Case in point, from my posting on the thirty-fourth and thirty-fifth days of Lilah’s life, revealing almost all of my obsessions in only two paragraphs (which was all I could muster over two days, owing to sleep deprivation and lack of brain functionality):

Day 34 (10 Aug 2005): Lilah is my hero! She had her first more-than-5-hours-between-feeds day ever last night. We fed her at 9:50 PM and she didn’t wake up until 3:10 AM, when I got up to give her a bottle, at which point she stayed asleep until 6:15. OK, so here’s the math: Diane could have slept from about 10:30 PM, when she finished feeding Lilah, until about 6:05 AM when she started getting up to feed Lilah. That is more than 7½ hours in a row! The reality is not quite as good, of course, as Diane seems to wake up whenever I get up to feed Lilah and when I come back and when the cats jump on the bed and when Lilah makes funny sounds. But let’s forget these sordid details momentarily. This is probably the longest Diane stayed in bed at night in months, given that since about June, Lilah was pressing on her bladder and making her get up every several hours all night long. Fabulous! Way to go Lilah.

Day 35 (11 Aug 2005): I guess the job of heroes is to disappoint their admirers. Pretty mediocre night last night, including a pretty short sleep after I gave her a bottle, which leads me to question: does she sleep better when Diane feeds her than when I give her a bottle? I have always thought so, but the data do not support my suspicion. If you examine all non-bottle feeds between 1 am and 4 am the average interval between feeds is 2 hours 39 minutes. If you examine the same bottle feeds you find an average of 2 hours 28 minutes between feeds. Hmmm. Eleven whole minutes. And a Student’s T-Test shows that this difference is not even statistically significant. So I guess I should be happy about that. Me and a bottle are almost as good as the real thing.

Besides Lilah’s sleeping, my other main obsession was her eating. Early on, I had taken over one of the nighttime feeding shifts, in an attempt to allow Diane to reclaim a small degree of normality. I used milk that Diane had diligently—if uncomfortably—expressed. I was in charge of milk stockpiling. Diane would hand me a bottle with a bit of milk in the bottom. If I thought we were going to need it soon, I would leave it fresh in the refrigerator, but in times of plenty, I could invest a bit in the future and put it in the freezer. Milksicles, we called them.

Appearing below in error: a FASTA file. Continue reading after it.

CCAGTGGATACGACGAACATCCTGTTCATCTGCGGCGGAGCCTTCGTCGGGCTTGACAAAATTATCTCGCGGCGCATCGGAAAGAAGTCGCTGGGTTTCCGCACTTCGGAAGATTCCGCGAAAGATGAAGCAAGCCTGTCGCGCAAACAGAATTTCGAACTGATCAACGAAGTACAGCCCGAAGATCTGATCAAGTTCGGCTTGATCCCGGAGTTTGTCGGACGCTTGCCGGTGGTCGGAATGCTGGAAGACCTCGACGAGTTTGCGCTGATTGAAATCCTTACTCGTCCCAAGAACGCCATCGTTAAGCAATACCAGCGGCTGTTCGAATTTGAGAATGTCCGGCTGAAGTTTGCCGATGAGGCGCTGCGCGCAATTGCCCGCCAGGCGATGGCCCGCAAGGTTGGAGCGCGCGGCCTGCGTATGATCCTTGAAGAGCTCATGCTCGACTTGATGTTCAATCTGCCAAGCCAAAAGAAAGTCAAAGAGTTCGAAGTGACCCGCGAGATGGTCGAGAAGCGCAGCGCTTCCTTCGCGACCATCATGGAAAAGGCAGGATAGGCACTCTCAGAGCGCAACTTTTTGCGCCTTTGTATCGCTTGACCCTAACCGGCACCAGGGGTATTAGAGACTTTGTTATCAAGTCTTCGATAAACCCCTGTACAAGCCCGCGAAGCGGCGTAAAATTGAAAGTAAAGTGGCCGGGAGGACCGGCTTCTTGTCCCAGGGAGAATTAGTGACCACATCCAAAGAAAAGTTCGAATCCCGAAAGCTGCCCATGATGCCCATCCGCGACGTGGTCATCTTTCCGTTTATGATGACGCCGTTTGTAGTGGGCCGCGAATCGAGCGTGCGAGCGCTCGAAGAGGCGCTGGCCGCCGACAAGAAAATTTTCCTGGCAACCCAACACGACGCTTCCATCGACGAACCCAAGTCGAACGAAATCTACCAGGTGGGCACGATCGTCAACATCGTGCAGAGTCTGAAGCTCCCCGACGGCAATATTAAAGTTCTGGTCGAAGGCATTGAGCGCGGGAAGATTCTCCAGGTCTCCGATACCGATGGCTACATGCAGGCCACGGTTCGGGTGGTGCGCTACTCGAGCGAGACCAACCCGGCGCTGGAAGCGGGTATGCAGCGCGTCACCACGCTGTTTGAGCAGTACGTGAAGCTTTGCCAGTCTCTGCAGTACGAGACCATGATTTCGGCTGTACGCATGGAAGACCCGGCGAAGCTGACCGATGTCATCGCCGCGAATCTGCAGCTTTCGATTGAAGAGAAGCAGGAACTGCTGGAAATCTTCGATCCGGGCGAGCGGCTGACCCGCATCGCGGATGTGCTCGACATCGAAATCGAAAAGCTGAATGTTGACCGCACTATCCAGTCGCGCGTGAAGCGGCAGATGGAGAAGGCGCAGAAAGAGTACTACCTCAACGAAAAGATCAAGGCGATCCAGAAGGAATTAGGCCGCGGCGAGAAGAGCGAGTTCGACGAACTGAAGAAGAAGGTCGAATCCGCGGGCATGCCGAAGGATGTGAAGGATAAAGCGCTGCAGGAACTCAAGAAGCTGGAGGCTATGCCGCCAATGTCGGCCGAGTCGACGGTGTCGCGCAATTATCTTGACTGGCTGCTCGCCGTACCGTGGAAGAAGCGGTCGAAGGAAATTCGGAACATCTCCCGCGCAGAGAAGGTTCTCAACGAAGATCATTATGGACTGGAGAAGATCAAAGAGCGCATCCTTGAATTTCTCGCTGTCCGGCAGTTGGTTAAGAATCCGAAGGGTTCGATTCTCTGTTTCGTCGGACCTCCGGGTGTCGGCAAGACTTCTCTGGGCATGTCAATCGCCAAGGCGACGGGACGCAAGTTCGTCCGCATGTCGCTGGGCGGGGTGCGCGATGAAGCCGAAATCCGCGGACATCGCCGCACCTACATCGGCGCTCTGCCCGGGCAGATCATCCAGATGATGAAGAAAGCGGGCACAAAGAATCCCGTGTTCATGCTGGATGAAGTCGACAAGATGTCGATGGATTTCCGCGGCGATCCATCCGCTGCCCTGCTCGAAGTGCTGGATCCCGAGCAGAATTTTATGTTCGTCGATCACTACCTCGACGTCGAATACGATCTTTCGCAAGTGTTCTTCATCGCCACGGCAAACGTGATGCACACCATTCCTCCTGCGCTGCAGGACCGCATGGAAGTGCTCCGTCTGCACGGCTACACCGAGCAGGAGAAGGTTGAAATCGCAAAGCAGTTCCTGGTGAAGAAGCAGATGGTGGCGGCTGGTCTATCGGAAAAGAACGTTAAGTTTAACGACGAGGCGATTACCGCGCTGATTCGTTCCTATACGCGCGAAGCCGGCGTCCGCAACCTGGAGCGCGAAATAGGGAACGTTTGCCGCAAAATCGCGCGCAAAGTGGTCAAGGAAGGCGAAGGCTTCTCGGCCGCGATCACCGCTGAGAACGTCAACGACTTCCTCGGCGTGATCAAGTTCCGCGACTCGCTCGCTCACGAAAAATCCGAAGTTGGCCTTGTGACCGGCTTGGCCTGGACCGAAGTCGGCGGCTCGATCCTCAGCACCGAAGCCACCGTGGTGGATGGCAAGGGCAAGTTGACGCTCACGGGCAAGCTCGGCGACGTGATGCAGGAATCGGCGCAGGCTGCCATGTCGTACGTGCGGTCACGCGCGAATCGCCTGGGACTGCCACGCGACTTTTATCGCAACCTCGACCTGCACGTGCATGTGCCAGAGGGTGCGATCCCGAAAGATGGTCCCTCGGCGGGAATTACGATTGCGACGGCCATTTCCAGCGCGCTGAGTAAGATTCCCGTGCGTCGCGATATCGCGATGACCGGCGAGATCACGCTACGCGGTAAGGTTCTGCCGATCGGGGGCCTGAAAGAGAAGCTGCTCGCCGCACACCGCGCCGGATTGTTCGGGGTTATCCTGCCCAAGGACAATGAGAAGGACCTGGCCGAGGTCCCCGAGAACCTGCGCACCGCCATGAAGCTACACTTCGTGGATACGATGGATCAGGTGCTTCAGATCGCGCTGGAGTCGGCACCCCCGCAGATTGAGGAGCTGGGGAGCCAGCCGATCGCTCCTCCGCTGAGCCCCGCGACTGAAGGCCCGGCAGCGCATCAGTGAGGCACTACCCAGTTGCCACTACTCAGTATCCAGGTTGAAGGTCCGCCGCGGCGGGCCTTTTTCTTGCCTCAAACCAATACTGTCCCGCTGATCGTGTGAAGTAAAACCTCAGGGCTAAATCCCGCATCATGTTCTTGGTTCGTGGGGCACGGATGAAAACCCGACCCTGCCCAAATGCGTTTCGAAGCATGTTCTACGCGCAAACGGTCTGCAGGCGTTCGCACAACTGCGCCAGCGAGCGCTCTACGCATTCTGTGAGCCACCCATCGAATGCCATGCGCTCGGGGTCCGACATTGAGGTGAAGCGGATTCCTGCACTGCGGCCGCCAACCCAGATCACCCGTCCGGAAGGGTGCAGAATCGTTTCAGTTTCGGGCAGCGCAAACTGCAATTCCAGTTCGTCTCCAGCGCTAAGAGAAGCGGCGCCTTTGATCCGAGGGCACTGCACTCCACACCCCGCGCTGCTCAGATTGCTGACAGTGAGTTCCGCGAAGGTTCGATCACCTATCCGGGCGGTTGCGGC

Over the first two months, as the milksicle bank began to grow, Lilah and I ventured farther and farther away from Diane. We went on hikes where I carried a tiny cooler full of ice packs and frozen milk, and I would calculate just when I needed to take out a container to thaw it so it would be ready precisely when Lilah would be hungry. I would pay dearly for any mistakes. Milk not ready yet when Lilah was hungry? Lilah: Waaaaaaaaaa. Brought too little, and she was still hungry? Lilah: Waaaaaaaa. Brought too much, and some thawed and went to waste? Me: Waaaaaaaa.

I invented—in my head—myriads of new devices specifically designed to help parents acquire, manage, and efficiently use their frozen milk supplies. One day I even started to create a supply database to record the comings and goings from the refrigerator and the freezer. Diane made me stop. “You’re nuts,” she said. “Don’t you have better things to do?” I did. I really did. But I kept charting, graphing, and posting, nonetheless.

My last post was on March 4, 2006—day 240 of Lilah’s life. By March I finally was back to work full-time and Lilah was spending her days with a nanny and another girl exactly her age, who to this day remains her inseparable best friend. I was just coming back from a trip to the East Coast, where I had spoken about planets, new and old. But all I could think of at the time was what Lilah might be doing:

I’ve missed Lilah for the past few days. I’m on my way home from one of the longest trips since her birth. What’s she going to be like when I get home? Actually standing? Able to wave bye-bye (we’re working on that one now)? Finally relaxing now that mom and dad are more relaxed? Is that first bad case of diaper rash all resolved (we don’t really need to talk about that, now, do we?). Can’t wait. Can’t wait. Can’t wait.

And then that’s all. I’m sure I didn’t intend to stop forever that day. I’m sure I just got busy and skipped one day. Then two. Then a week. And then it was over. I’m sad now because as the memories have faded I can no longer go back and relive all of those moments of that time of Lilah’s life. If I could, I would. I would do it all over.